We all know that gold itself is a rare commodity. The fact that the metal itself is now valued at well over $1000 per ounce explains the overall rarity of gold compared to many more common metals.
All gold comes from the earth. All those refined bars, rounds, jewelry, historical artifacts, gold coins; it was all mined out of the ground at some point in history, and it has been valued by ancient civilizations for thousands of years.
However, the natural beauty of gold nuggets and specimens in its natural form has really only been appreciated by most people for a few decades now. Well over 99% of all the gold that has been produced throughout history has been melted and refined. Only a tiny fraction of the gold nuggets that have been found throughout history exist today.
That may seem hard to believe at first, but think about it… all of the gold that was mined by the Egyptians, Incas, Aztecs, Mayans; nearly ALL of it was melted down and used for art, jewelry, and currency. Just about every ancient civilization in history has valued gold, but almost never in its natural form.
This trend of melting down gold continued on through the gold rushes in Australia and the United States. All through the 1800s, millions of ounces of gold were sent off to be refined. A countless number of gold nuggets were melted down and turned into bullion. This continued well into the 1900s as well.
You might think that the current interest in collecting natural gold has slowed this trend, and it certainly has to some extent. However, there are still many large mining companies that simply do not want to bother with going to the effort of marketing their gold to mineral collectors, and are still refining their gold! The reason for this is actually quite simple. Refined gold bullion is easy to sell and is actively traded on the open market. Regardless of the quantity, there are always buyers for gold bullion. Natural nuggets on the other hand require marketing. Each individual piece must be sold to a collector to get a premium for them. Large multimillion dollar mining operations just don’t bother with it. Their time is better spent extracting large quantities of gold than to market their finds to collectors.
It is also very important to understand that only a very small fraction of the gold that is mined today actually comes in the form of a gold nugget. The vast majority of the gold mined today is extracted from hard rock. Ore is crushed and processed to extract the valuable metals from the rock, but there are no nuggets being produced at these mines. There are millions of ounces of gold produced from many large mines without a single nugget to show for it.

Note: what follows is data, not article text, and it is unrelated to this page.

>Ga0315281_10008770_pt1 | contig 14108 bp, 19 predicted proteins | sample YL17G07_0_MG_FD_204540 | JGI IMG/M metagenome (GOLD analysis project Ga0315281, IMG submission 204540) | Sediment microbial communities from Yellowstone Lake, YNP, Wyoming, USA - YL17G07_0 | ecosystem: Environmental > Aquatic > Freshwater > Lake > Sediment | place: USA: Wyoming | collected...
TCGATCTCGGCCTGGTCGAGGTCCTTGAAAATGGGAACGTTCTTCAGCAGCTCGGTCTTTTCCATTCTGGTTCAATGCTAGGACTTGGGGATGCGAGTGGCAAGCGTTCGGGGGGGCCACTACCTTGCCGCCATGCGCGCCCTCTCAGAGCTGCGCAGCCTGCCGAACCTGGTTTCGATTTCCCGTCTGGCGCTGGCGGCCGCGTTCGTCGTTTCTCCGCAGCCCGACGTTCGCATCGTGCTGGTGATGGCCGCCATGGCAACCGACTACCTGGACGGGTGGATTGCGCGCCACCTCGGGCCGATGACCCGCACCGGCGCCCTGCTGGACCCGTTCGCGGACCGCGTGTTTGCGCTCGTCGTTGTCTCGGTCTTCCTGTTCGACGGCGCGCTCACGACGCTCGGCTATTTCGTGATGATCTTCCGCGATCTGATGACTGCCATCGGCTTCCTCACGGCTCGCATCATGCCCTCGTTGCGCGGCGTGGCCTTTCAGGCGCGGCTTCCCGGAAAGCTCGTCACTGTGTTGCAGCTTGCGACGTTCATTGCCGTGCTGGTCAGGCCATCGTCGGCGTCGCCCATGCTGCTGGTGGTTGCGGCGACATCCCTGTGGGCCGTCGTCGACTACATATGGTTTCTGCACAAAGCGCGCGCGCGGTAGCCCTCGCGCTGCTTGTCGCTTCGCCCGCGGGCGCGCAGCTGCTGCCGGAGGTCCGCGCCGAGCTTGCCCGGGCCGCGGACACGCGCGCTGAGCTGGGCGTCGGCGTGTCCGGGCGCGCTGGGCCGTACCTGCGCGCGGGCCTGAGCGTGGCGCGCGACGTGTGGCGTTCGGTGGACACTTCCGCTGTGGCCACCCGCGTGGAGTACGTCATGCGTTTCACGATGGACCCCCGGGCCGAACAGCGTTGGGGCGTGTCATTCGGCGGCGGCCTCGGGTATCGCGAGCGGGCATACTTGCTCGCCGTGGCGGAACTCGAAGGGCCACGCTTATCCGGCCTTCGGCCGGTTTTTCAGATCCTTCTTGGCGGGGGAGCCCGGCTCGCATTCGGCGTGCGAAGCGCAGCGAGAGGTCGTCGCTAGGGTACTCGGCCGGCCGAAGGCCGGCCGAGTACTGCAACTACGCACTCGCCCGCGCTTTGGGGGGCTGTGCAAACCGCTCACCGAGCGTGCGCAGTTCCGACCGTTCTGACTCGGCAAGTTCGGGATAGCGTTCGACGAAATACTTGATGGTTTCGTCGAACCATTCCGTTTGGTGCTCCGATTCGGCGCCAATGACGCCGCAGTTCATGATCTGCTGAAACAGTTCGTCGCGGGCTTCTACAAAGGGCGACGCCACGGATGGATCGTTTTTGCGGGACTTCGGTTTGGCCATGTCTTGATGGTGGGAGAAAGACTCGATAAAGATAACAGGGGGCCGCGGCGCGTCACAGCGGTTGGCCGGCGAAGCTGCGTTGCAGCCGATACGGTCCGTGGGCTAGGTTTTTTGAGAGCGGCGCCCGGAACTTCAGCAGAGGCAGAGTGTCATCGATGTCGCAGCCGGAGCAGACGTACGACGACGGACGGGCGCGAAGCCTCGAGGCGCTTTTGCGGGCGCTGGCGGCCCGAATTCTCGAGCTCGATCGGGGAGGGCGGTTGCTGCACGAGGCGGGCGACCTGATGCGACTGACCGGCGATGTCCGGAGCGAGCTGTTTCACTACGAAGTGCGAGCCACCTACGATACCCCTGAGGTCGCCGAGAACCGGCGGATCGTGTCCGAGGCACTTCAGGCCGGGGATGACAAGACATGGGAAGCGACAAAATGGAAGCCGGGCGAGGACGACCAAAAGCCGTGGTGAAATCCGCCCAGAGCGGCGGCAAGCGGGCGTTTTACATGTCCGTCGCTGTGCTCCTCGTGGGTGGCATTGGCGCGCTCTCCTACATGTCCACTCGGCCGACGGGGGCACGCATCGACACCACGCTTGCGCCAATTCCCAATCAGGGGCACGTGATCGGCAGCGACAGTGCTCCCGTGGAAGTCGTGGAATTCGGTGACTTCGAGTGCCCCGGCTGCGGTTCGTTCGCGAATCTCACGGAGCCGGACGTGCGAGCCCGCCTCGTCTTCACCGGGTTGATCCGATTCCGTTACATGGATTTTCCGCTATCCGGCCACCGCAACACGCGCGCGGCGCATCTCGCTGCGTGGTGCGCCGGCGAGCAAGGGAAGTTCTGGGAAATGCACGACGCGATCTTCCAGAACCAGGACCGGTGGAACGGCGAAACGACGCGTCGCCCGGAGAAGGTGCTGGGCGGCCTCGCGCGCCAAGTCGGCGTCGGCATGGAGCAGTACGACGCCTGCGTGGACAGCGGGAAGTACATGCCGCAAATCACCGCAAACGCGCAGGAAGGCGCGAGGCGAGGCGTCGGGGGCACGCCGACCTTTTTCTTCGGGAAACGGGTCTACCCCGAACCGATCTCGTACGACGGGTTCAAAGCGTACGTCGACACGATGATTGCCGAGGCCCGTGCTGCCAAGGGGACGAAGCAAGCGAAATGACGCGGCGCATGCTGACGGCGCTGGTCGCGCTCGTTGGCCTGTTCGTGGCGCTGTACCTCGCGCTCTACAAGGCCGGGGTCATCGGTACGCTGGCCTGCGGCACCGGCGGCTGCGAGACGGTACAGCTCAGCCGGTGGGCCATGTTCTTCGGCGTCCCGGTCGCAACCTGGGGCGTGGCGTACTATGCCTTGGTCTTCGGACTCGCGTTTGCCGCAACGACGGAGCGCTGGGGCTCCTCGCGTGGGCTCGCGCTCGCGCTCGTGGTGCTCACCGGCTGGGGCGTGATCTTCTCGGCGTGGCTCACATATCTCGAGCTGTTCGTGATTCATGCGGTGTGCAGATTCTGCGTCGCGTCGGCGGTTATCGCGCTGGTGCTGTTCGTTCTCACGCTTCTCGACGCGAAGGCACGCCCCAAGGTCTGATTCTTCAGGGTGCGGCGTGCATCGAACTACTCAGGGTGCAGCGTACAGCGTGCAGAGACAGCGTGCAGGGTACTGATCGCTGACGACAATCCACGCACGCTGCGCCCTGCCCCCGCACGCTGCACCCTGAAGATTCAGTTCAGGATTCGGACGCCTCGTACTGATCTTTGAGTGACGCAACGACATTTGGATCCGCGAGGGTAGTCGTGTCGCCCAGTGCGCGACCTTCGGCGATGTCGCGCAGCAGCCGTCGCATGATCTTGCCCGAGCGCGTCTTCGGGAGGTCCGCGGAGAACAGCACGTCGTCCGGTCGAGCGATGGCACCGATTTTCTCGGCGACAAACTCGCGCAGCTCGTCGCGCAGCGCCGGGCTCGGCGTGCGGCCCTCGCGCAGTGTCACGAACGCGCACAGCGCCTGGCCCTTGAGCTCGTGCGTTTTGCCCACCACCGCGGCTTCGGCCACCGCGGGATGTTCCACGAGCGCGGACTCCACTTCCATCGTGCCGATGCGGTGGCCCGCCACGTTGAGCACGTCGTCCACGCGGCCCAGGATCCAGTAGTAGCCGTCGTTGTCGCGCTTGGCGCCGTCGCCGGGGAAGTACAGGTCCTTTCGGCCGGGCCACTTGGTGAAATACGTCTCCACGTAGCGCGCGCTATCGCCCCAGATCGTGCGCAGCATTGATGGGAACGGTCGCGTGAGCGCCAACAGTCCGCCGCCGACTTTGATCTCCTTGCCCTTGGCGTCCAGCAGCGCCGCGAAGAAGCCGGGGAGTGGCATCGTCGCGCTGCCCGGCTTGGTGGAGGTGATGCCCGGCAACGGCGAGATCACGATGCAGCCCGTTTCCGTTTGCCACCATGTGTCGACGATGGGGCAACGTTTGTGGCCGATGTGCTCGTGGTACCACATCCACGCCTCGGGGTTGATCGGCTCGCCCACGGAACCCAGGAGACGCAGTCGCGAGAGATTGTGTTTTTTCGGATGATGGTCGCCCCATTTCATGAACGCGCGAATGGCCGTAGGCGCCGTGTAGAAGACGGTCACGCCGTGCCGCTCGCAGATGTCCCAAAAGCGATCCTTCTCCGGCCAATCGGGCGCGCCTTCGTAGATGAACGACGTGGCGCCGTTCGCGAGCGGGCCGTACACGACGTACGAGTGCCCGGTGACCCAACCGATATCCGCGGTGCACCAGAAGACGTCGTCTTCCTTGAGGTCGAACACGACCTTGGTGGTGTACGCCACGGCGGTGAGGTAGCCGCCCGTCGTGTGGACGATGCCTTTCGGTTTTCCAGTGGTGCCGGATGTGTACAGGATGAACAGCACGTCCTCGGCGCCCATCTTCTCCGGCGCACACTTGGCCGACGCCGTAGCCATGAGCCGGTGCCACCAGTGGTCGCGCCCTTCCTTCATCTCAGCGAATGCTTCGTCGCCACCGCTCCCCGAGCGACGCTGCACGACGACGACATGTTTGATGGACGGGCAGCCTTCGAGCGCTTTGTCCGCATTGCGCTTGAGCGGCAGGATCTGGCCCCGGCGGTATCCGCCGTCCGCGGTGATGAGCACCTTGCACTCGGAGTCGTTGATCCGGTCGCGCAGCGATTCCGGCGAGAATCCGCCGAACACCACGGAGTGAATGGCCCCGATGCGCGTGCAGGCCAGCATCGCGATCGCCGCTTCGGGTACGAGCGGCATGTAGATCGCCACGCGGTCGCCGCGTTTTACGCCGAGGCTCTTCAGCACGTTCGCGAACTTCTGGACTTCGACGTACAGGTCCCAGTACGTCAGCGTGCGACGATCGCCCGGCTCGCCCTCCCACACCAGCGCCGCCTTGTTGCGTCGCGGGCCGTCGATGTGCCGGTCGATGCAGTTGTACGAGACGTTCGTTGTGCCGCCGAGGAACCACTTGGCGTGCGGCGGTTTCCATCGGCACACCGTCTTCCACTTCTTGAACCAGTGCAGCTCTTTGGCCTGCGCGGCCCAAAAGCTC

While the large mining companies may not have any particular interest in gold nuggets for their collectibility, small-scale miners certainly do. Just ask any prospector who has spent any time prospecting for gold and they will tell you that gold nuggets are rare and hard to find. Even if you are in an area known to have gold nuggets, actually finding one to add to your collection is no small task.
So why are gold nuggets so hard to find?
Most gold is small. In most areas, gold dust is what is commonly found. These small bits of gold are often so small that it would take thousands and thousands of pieces to accumulate to even a few dollars’ worth of gold. Even successful placer miners who find many ounces of gold each year often do not find gold nuggets. All of their gold is in the form of small gold dust and flakes.
Gold nuggets are rare and just don’t occur in great numbers. Even in the very rich gold-bearing areas, actually finding a nugget is no small task. Again, this is the reason that gold has such a high value today, and nuggets are even rarer. If it were common, it wouldn’t be worth so darn much money!
Another reason that gold nuggets are exceptionally hard to find is the fact that miners and prospectors have been searching for them for so long now and the richest deposits have been depleted. In the western United States for example, nearly every creek and river has been searched for gold. Place where gold was found in any quantity was generally mined very hard. Thousands of miners would converge on an area and search every creek, river, and gulch looking for gold. While these areas will still produce gold today, and the occasional nugget can still be found, the early miners definitely found the “cream of the crop.” And what happened to the gold nuggets that they found? They were sent off to be refined.
So between the fact that most of the easy to find gold has already been discovered by miners in centuries past, and the fact that nearly all of that gold was melted down, it is easy to see why gold nuggets and so rare today. It has only been in the past few decades that natural gold has been valued by a large number of collectors for more than their gold content alone.
Fortunately, natural gold nuggets and specimens are finally starting to be appreciated for more than just their melt value. Mineral collectors now understand that gold nuggets are just like any other rare mineral or gemstone. Just like a diamond, they are not all created equal. Some are better than others; their quality can vary and influence their value. Commercial grade diamonds that are used for industrial use are obviously valued differently than the jewelry grade diamonds, and an exceptional gold nuggets are now valued differently than tiny gold pieces that is crushed and extracted from hard rock.